Two Students Awarded 2012 Doctoral Research Fellowships

Monica McLellan and Christopher Weber, 2012 UO Doctoral Research Fellows

 

The Graduate School is pleased to announce that two doctoral candidates have been awarded the 2012-13 University of Oregon Doctoral Research Fellowship: Monica McLellan (Department of Comparative Literature) and Christopher D. Weber (Department of Chemistry). The UO Doctoral Research Fellowship, which includes an $18,000 stipend and a University tuition waiver, supports outstanding advanced doctoral degree candidates as they complete their research and write their dissertations. The funding begins in the fall of 2012 and is available to recipients for up to 12 months.

Monica McLellan of Flagstaff, Arizona is writing a dissertation, Translating the Afterlives of Qu Yuan, that is simultaneously an English-language translation of the ancient Chinese lyric poem “Li Sao” and an examination of the 2,300-year history of interpreting that text. Although the “Li Sao” is considered a foundational literary work of Chinese nationalism—required reading for every high school student in the most populous nation on earth—it has received relatively little attention in Western language scholarship. This is in no small part because of the many ambiguities the poem presents for contemporary translators and readers. To meet this challenge, McLellan is striving to both translate the text linguistically and maintain in translation its potential for multiple interpretations. Her long-term goal is to create a stylized, web-based version of the text with images and links to historical reference material. This context-rich version will greatly enhance the pedagogical value of the translation. McLellan’s work will also make significant contributions to scholarship on the theory of reading, enunciating, and interpreting texts.

Ms. McLellan earned a bachelor’s degree from the Gallatin School of Individualized Study at New York University, where she concentrated on journalism and foreign languages and graduated summa cum laude in 2005. Subsequently, she worked for two years as an ESL teacher at the Clifford Bilingual School in Guangzhou, China before coming to the University of Oregon to begin her graduate studies. She has served as a Graduate Teaching Fellow for courses in the Departments of Comparative Literature and East Asian Languages and Literatures. She received a 2009 Foreign Languages and Area Studies Grant from the Center for Asian and Pacific Studies at the University of Oregon and a 2011-2012 Translation Studies Working Group Graduate Translation Studies Research Award from Global Oregon. McLellan was also awarded a Fulbright Research Scholarship for 2011-2012 in support of her dissertation research at Hunan University in Changsha, China.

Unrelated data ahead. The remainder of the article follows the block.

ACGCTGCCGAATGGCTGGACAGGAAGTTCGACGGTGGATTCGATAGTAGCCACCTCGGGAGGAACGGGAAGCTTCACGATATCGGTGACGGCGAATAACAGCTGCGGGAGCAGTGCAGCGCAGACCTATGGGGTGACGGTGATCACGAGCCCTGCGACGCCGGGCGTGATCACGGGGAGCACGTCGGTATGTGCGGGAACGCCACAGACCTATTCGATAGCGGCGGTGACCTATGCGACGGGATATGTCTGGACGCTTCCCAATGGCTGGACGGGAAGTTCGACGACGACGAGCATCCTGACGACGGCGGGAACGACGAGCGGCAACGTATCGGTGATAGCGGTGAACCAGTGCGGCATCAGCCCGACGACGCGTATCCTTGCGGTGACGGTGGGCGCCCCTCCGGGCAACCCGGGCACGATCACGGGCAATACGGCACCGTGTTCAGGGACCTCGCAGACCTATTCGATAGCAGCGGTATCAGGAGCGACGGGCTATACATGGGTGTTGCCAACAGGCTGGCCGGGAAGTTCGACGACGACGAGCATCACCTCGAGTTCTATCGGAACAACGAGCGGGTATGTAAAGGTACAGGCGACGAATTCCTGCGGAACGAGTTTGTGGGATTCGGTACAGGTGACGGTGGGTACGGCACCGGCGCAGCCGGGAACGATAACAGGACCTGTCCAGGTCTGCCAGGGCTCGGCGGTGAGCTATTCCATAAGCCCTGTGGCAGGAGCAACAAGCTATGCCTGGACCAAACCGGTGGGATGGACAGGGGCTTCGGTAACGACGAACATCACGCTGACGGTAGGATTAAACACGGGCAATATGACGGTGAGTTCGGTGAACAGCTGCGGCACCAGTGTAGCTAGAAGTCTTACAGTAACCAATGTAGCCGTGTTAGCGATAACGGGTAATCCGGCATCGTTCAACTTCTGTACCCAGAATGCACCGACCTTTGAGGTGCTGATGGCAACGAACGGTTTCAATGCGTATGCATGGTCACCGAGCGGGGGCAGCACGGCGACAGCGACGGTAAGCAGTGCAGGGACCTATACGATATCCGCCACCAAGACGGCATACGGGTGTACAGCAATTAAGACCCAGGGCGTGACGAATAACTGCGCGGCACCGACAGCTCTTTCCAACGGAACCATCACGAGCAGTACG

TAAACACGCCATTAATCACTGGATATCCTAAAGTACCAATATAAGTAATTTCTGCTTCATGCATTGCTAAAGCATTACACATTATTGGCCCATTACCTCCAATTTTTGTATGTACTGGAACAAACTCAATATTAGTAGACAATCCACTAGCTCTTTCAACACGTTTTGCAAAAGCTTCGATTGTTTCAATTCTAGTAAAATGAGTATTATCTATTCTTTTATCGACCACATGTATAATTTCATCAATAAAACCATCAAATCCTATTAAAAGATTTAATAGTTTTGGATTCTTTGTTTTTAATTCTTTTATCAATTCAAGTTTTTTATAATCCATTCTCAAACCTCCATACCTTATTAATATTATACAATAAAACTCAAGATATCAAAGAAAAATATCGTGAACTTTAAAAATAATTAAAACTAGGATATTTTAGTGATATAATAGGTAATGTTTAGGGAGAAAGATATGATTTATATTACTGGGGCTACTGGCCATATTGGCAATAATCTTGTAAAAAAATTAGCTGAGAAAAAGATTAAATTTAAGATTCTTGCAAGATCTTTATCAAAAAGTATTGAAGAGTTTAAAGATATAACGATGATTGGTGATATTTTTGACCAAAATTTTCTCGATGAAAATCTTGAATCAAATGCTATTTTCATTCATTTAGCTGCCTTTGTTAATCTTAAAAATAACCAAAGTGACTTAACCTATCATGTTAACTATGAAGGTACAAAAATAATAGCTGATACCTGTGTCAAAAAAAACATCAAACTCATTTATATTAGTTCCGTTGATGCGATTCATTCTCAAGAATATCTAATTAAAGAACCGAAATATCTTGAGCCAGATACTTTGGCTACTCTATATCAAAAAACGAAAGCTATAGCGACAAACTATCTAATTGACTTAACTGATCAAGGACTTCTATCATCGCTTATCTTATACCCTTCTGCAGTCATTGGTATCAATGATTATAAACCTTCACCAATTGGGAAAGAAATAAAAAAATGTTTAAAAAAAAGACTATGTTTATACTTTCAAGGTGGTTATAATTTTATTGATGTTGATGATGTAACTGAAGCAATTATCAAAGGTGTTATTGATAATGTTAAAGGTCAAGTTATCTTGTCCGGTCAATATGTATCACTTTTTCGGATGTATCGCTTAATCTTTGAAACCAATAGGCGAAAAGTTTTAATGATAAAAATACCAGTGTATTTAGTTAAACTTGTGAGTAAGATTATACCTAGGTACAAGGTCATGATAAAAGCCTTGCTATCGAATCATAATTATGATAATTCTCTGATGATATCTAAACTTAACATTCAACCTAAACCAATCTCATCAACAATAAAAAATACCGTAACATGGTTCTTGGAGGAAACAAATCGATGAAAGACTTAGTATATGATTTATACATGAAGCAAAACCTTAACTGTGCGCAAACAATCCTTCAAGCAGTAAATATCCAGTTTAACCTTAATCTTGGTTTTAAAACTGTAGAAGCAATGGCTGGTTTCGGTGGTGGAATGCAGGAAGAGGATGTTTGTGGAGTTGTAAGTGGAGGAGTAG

Christopher D. Weber of Eugene, Oregon is studying the process of photochemical oxidation of conjugated polymers—that is, the degradation of electrically conductive plastics by air in the presence of light. This work has important implications for the development of more cost-effective sustainable energy technologies. Organic photovoltaic cells (OPVs) composed of organic molecules and polymers offer a number of technical and economic advantages over the silicon-based solar cells currently in use. However, if OPVs are ever to become commercially viable, scientists must first find a way to increase their stability in air. Weber’s work is aimed at overcoming this fundamental chemical problem. By furthering our understanding of the role played by ionic functionality in controlling the oxidation of conjugated polymers—which had previously been only marginally explored by chemists—Weber’s research is making important strides toward achieving the goal of cheaper and more versatile solar energy technologies.

Mr. Weber earned a bachelor’s degree in chemistry from The Richard Stockton College of New Jersey, graduating summa cum laude in 2006. As an undergraduate, he was recognized with the 2006 American Chemical Society (South Jersey Section) Award for Outstanding Chemistry Student and The Richard Stockton College of New Jersey Chemistry Program Award for Excellence in Chemistry, 2007. As a graduate student at the University of Oregon, Weber has twice been recognized for Research Achievement (2011, 2010) by the National Science Foundation’s Integrative Graduate Education and Research Traineeship program (IGERT), and his work has been published in the peer-reviewed journal Macromolecules. He has served as a Graduate Teaching Fellow for General Chemistry Laboratory, Organic Chemistry Laboratory, and the UO Materials Science Institute Summer Internship Program. Also committed to community outreach and secondary science education, Weber has initiated and conducted workshops for local high school students.

The fellowship program, a joint effort of the Graduate School and the Office of the Vice President for Research, Innovation and Graduate Education, is designed to promote excellence in research at the University of Oregon. The fellowships are available to eligible doctoral degree candidates in all academic disciplines in their final year at the university. Each department nominates one candidate for the fellowship, and a subcommittee of the University of Oregon Graduate Council evaluates the applications in consultation with Kimberly Espy, vice president for research and innovation and dean of the Graduate School.

Congratulations, Christopher and Monica!

 

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